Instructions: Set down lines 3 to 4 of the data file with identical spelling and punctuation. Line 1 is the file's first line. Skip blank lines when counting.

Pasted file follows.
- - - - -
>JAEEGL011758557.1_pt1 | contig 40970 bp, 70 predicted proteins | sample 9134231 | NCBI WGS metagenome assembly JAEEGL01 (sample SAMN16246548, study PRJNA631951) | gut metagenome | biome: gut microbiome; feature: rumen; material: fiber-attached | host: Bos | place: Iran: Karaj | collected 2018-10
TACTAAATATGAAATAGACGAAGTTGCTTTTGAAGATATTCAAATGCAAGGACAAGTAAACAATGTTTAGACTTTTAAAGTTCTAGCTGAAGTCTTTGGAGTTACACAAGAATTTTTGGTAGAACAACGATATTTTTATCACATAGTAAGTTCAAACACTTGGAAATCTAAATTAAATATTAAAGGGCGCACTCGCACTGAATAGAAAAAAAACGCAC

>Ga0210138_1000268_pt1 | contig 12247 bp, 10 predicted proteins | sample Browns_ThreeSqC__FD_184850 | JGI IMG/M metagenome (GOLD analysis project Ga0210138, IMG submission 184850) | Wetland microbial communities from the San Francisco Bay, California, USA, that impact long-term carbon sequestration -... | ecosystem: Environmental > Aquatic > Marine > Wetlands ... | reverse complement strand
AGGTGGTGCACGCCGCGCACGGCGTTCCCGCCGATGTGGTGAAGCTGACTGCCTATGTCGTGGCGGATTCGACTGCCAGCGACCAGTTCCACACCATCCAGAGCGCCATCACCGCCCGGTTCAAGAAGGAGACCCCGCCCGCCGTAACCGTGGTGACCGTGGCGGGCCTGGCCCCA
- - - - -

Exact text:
>Ga0210138_1000268_pt1 | contig 12247 bp, 10 predicted proteins | sample Browns_ThreeSqC__FD_184850 | JGI IMG/M metagenome (GOLD analysis project Ga0210138, IMG submission 184850) | Wetland microbial communities from the San Francisco Bay, California, USA, that impact long-term carbon sequestration -... | ecosystem: Environmental > Aquatic > Marine > Wetlands ... | reverse complement strand
AGGTGGTGCACGCCGCGCACGGCGTTCCCGCCGATGTGGTGAAGCTGACTGCCTATGTCGTGGCGGATTCGACTGCCAGCGACCAGTTCCACACCATCCAGAGCGCCATCACCGCCCGGTTCAAGAAGGAGACCCCGCCCGCCGTAACCGTGGTGACCGTGGCGGGCCTGGCCCCA